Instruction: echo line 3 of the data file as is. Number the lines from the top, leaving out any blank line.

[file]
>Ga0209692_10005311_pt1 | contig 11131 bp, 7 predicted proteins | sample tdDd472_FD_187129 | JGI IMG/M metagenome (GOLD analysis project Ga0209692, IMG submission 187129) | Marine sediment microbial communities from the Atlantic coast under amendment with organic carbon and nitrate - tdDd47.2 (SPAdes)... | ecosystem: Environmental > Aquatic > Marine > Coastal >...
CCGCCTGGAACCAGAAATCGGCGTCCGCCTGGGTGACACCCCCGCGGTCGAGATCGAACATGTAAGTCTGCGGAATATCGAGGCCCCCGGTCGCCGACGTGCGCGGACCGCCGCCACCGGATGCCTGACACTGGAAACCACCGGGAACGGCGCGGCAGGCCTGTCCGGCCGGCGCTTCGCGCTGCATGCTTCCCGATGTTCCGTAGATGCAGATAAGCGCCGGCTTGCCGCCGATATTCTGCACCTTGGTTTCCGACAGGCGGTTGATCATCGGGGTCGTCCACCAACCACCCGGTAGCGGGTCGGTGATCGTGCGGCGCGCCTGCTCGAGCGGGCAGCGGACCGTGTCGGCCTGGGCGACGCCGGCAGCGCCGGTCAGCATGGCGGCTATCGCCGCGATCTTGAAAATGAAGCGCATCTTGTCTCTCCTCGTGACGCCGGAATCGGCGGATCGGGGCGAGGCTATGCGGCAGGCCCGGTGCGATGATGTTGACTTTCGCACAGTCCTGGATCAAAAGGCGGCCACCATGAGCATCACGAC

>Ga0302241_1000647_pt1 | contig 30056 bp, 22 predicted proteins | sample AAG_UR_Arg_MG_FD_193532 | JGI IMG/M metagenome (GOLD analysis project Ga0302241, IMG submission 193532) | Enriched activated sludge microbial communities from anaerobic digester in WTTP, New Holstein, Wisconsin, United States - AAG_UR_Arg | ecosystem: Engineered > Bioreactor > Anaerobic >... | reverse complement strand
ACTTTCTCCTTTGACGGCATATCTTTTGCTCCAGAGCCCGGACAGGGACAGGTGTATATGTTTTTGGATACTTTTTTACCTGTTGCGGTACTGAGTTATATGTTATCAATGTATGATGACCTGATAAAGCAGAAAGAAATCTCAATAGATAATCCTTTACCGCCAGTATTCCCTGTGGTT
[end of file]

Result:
>Ga0302241_1000647_pt1 | contig 30056 bp, 22 predicted proteins | sample AAG_UR_Arg_MG_FD_193532 | JGI IMG/M metagenome (GOLD analysis project Ga0302241, IMG submission 193532) | Enriched activated sludge microbial communities from anaerobic digester in WTTP, New Holstein, Wisconsin, United States - AAG_UR_Arg | ecosystem: Engineered > Bioreactor > Anaerobic >... | reverse complement strand